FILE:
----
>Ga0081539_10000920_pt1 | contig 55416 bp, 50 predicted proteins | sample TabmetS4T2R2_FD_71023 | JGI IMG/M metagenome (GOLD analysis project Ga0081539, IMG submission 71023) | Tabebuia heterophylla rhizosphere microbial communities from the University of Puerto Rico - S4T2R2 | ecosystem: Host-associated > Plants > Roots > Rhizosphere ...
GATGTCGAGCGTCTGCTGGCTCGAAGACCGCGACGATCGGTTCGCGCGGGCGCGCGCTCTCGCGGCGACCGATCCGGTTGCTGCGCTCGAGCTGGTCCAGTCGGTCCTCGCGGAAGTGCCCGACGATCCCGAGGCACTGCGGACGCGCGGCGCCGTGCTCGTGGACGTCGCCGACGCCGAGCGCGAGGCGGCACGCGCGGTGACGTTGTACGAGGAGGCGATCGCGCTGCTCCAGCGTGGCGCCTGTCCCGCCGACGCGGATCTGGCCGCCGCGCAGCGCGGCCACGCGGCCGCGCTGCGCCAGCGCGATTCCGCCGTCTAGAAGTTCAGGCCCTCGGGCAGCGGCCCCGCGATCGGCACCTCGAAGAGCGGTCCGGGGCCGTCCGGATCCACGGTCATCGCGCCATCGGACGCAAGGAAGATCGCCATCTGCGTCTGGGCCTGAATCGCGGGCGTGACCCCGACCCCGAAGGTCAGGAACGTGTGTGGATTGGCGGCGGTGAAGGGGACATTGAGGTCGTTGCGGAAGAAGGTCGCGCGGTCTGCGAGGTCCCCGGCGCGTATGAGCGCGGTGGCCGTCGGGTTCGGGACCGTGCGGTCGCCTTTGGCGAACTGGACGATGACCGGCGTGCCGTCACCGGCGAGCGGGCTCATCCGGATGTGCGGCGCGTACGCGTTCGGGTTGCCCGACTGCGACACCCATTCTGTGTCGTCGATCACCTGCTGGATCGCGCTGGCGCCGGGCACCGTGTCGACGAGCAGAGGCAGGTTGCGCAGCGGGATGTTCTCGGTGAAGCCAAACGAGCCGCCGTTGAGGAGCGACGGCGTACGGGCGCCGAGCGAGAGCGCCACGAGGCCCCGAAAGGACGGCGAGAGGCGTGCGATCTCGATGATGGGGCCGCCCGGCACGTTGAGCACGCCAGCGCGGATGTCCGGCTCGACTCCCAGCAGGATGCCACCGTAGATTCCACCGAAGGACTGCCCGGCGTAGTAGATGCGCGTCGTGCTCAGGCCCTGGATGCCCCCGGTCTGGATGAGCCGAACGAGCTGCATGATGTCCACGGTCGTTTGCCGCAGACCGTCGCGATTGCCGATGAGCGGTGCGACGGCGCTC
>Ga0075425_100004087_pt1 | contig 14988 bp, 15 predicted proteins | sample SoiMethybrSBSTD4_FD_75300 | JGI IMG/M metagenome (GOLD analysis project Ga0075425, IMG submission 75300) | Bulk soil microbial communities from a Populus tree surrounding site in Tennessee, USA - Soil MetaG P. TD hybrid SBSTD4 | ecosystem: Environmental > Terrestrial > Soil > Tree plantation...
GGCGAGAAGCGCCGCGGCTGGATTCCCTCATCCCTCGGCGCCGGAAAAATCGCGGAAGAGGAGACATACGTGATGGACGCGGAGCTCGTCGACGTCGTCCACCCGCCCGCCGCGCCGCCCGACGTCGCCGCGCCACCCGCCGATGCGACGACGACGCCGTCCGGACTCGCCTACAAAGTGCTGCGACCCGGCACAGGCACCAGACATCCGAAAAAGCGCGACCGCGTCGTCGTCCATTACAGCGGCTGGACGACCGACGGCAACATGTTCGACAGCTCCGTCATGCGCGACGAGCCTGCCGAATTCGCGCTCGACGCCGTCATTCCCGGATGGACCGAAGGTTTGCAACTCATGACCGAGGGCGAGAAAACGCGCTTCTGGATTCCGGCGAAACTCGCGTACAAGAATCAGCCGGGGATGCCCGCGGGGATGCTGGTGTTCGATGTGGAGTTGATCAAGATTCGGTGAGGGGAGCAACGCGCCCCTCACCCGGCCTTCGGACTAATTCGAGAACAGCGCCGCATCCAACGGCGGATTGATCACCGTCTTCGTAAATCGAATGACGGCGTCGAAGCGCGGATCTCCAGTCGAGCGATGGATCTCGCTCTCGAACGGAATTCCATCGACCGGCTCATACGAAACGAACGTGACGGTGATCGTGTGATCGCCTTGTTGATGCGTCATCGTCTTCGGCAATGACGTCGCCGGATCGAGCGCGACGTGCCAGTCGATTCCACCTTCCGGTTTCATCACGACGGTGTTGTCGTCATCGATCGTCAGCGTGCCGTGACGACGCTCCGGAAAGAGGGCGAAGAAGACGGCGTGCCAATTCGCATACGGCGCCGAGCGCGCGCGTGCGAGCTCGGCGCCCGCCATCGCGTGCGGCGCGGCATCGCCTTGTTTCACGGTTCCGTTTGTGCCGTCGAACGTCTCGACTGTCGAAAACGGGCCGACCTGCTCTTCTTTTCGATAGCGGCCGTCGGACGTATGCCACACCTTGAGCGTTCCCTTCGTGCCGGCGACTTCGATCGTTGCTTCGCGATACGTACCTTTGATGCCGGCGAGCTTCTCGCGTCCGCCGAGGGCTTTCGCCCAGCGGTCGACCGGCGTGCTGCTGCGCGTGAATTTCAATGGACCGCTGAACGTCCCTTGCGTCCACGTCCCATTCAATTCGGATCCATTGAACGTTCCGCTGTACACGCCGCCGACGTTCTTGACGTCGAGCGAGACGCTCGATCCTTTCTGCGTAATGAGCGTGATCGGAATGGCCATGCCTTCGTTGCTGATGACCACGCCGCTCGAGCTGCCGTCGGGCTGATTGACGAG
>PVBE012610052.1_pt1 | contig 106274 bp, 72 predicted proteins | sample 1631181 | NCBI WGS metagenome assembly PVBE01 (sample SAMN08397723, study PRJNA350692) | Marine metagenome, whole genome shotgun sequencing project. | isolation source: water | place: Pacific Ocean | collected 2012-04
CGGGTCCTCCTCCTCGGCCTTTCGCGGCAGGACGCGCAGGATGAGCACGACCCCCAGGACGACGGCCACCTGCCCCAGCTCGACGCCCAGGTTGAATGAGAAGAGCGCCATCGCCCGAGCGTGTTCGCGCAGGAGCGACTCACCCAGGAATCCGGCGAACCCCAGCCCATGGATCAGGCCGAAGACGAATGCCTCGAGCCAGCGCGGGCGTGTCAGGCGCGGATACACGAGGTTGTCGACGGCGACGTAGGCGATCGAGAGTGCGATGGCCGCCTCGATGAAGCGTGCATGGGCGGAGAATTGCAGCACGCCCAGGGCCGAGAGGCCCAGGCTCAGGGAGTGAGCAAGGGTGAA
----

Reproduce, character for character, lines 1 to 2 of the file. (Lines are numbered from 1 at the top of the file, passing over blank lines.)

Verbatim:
>Ga0081539_10000920_pt1 | contig 55416 bp, 50 predicted proteins | sample TabmetS4T2R2_FD_71023 | JGI IMG/M metagenome (GOLD analysis project Ga0081539, IMG submission 71023) | Tabebuia heterophylla rhizosphere microbial communities from the University of Puerto Rico - S4T2R2 | ecosystem: Host-associated > Plants > Roots > Rhizosphere ...
GATGTCGAGCGTCTGCTGGCTCGAAGACCGCGACGATCGGTTCGCGCGGGCGCGCGCTCTCGCGGCGACCGATCCGGTTGCTGCGCTCGAGCTGGTCCAGTCGGTCCTCGCGGAAGTGCCCGACGATCCCGAGGCACTGCGGACGCGCGGCGCCGTGCTCGTGGACGTCGCCGACGCCGAGCGCGAGGCGGCACGCGCGGTGACGTTGTACGAGGAGGCGATCGCGCTGCTCCAGCGTGGCGCCTGTCCCGCCGACGCGGATCTGGCCGCCGCGCAGCGCGGCCACGCGGCCGCGCTGCGCCAGCGCGATTCCGCCGTCTAGAAGTTCAGGCCCTCGGGCAGCGGCCCCGCGATCGGCACCTCGAAGAGCGGTCCGGGGCCGTCCGGATCCACGGTCATCGCGCCATCGGACGCAAGGAAGATCGCCATCTGCGTCTGGGCCTGAATCGCGGGCGTGACCCCGACCCCGAAGGTCAGGAACGTGTGTGGATTGGCGGCGGTGAAGGGGACATTGAGGTCGTTGCGGAAGAAGGTCGCGCGGTCTGCGAGGTCCCCGGCGCGTATGAGCGCGGTGGCCGTCGGGTTCGGGACCGTGCGGTCGCCTTTGGCGAACTGGACGATGACCGGCGTGCCGTCACCGGCGAGCGGGCTCATCCGGATGTGCGGCGCGTACGCGTTCGGGTTGCCCGACTGCGACACCCATTCTGTGTCGTCGATCACCTGCTGGATCGCGCTGGCGCCGGGCACCGTGTCGACGAGCAGAGGCAGGTTGCGCAGCGGGATGTTCTCGGTGAAGCCAAACGAGCCGCCGTTGAGGAGCGACGGCGTACGGGCGCCGAGCGAGAGCGCCACGAGGCCCCGAAAGGACGGCGAGAGGCGTGCGATCTCGATGATGGGGCCGCCCGGCACGTTGAGCACGCCAGCGCGGATGTCCGGCTCGACTCCCAGCAGGATGCCACCGTAGATTCCACCGAAGGACTGCCCGGCGTAGTAGATGCGCGTCGTGCTCAGGCCCTGGATGCCCCCGGTCTGGATGAGCCGAACGAGCTGCATGATGTCCACGGTCGTTTGCCGCAGACCGTCGCGATTGCCGATGAGCGGTGCGACGGCGCTC